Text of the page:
Here is that theatrical jewel - once the mainstay of Broadway for season after season - the first-rate, and don't misread me here, second-rate play. And I am not being patronizing, I am being accurate.
The young playwright, Aaron Sorkin, hits every right note in a play that, were it not for the occasional salty vulgarity in its language, could have been born yesterday, and aesthetically was.
The secret is that it lives today. Its dialogue is fresh, cute and new-minted. Its situation - the good old courtroom, the opposing lawyers and a theme fringing on, if not precisely dealing with, matters of moral choice - basically familiar, but adroitly updated and conditioned to our own time and socio-political climate.
That situation is the trial of two young Marines for their complicity in the death of a fellow Marine while they were all serving in the nowadays little-remembered hot spot of that U.S. base at Guantanamo Bay in Castro's Cuba. The time is 1986.
How did the boy die? Who was really responsible for his death? The two Marines are charged with murder, and a young lawyer (Hulce), serving some service time following a Naval scholarship to Harvard Law School, is designated to defend them.
This seemingly lightweight son, more interested in softball games than hardball law, of a heavyweight father, apparently once a legendary trial lawyer, seems to have been selected by the Navy more for his ability to plea-bargain than anything else. The matter needs to be hushed up.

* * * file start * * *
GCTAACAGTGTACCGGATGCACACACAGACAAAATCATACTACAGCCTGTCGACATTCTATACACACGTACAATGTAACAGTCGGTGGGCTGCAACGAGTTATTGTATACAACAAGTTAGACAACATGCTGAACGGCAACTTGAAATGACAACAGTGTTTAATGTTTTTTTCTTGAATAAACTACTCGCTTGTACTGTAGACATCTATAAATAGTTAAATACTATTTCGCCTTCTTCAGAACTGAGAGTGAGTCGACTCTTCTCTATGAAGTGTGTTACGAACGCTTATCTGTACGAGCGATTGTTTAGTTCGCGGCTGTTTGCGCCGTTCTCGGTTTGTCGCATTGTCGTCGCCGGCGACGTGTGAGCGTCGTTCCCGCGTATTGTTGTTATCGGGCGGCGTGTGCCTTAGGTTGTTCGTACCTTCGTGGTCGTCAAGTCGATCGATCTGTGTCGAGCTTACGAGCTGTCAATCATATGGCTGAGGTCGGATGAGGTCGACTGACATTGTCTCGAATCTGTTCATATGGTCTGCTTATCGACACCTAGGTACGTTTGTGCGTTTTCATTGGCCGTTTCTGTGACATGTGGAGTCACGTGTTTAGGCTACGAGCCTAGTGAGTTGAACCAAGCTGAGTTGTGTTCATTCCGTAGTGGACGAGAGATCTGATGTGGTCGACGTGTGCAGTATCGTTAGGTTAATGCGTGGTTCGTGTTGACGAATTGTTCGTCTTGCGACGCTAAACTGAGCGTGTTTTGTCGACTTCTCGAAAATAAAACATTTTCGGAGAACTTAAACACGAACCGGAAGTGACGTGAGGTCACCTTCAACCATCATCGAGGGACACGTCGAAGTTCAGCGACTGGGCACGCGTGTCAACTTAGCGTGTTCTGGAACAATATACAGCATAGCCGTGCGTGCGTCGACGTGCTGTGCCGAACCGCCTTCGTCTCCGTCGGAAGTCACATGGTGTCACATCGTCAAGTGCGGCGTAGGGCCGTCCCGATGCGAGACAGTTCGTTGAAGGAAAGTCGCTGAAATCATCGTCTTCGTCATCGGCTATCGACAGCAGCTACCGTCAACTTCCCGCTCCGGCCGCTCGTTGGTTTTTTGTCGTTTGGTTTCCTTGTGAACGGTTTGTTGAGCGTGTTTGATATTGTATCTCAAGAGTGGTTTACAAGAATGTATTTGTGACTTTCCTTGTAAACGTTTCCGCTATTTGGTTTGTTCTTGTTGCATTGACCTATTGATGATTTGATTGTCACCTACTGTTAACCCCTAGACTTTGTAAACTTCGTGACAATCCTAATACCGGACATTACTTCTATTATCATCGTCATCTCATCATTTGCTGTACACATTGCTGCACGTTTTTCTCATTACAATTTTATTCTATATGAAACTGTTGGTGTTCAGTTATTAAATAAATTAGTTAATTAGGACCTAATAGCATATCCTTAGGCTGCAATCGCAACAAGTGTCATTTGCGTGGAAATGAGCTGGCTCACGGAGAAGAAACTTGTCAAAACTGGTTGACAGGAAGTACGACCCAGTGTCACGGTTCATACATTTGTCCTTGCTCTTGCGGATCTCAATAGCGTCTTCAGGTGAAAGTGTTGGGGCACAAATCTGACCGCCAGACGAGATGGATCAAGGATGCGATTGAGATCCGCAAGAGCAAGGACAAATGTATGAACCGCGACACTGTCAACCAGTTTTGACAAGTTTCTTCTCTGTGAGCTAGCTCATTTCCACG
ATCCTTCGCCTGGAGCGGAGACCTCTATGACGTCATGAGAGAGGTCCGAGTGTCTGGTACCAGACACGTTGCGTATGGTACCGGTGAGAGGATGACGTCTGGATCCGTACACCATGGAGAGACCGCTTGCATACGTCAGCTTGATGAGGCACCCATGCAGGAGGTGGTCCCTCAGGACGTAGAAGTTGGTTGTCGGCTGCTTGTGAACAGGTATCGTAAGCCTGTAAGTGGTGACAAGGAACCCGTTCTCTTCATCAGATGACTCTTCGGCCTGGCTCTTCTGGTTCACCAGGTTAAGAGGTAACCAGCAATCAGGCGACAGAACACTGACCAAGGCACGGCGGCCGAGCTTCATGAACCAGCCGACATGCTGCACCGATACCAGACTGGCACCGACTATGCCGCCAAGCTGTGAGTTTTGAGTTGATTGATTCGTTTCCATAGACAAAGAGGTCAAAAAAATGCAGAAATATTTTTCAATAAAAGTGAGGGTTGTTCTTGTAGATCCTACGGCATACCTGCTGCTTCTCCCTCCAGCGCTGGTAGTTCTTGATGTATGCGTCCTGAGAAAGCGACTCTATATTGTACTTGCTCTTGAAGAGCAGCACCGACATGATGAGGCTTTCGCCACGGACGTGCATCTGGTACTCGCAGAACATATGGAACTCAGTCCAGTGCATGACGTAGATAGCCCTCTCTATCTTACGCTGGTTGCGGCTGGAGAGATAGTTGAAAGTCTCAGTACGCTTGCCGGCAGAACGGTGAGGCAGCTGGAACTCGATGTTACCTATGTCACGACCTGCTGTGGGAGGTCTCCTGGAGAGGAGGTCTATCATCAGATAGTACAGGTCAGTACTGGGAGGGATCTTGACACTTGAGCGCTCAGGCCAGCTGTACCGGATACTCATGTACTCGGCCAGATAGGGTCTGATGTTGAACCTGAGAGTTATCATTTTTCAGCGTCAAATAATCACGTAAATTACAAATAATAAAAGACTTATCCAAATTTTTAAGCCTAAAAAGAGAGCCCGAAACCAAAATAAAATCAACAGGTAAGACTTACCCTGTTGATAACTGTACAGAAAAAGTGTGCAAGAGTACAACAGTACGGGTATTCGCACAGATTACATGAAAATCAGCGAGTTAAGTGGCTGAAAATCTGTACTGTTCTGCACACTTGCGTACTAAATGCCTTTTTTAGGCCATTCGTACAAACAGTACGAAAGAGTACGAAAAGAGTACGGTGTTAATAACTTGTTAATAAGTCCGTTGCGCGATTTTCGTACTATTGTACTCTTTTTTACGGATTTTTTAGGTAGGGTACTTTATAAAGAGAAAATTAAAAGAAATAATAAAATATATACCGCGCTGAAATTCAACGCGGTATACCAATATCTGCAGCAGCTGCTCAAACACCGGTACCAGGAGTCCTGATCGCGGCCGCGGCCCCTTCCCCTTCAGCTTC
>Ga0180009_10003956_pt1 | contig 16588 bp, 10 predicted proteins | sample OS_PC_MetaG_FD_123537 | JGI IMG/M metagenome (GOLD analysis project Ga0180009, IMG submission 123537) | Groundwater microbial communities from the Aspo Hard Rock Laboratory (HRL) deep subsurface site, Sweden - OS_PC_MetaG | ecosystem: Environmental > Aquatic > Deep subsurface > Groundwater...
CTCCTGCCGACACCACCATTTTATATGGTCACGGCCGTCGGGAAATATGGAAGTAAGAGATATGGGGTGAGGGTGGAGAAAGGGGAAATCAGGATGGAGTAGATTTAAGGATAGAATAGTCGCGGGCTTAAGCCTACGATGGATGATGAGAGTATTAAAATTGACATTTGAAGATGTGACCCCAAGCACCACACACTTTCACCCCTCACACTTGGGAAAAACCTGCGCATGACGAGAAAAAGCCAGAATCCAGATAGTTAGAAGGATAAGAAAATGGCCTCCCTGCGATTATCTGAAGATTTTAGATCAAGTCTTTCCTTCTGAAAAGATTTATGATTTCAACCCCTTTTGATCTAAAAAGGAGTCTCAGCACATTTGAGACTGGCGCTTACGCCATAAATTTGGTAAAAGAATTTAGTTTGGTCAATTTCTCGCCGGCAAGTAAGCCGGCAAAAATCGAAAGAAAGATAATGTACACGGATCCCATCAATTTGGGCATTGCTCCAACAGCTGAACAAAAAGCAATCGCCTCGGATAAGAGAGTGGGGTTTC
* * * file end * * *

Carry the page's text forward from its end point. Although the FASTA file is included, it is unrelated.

Hulce heads a defense team consisting of a friendly colleague (Nelson) basically along for the ride and to play second banana, and a female superior officer (Gallagher) who interferes charmingly but ineffectually - yes, the play is even old-fashioned enough to embrace sexist stereotypes!
Opposing them are the Prosecuting Counsel (Gregg), who could have stepped out of "The Caine Mutiny Court Martial" and probably did, and the Marines' Commanding Officer, a young hotshot Colonel (Lang), who is typecast as a neat amalgam of Captain Queeg and a heavily fictionalized Oliver North.
The main questions of death and responsibility figure around some Marine honor code - called "code red" - which, according to the playwright, appears to be a savage form of hazing-like self-imposed discipline that Marine corps personnel apply to such fellow Marines they feel fail to meet Marine standards.
The Marine Corps is understandably scared at the prospect of some of the more brutal aspects of this informal "code red" procedure receiving publicity - and therein hangs the play.
As we realize from the beginning, the two accused Marines, although inadvertently guilty of the killing, were in fact complying with orders, and are the willing fall guys for a cover-up intended to maintain Marine honor.
The Perry Mason-style complexities of the plot are at times simplistic, and the playwright has permitted himself unlimited license in matters of court procedures and credible behavior.
So what! It's only a play, and it works wonderfully from its initial feints and parries, down to its smashing technical knockout and final aftermath.
Playwright Sorkin maintains the suspense like the old pro he isn't, messing around (right to the end) with a possible romantic entanglement between the tousled Hulce and the beautifully band-boxed Gallagher, while letting characters collapse meaningfully on the witness stand as they gratifyingly self-incriminate and self-destruct.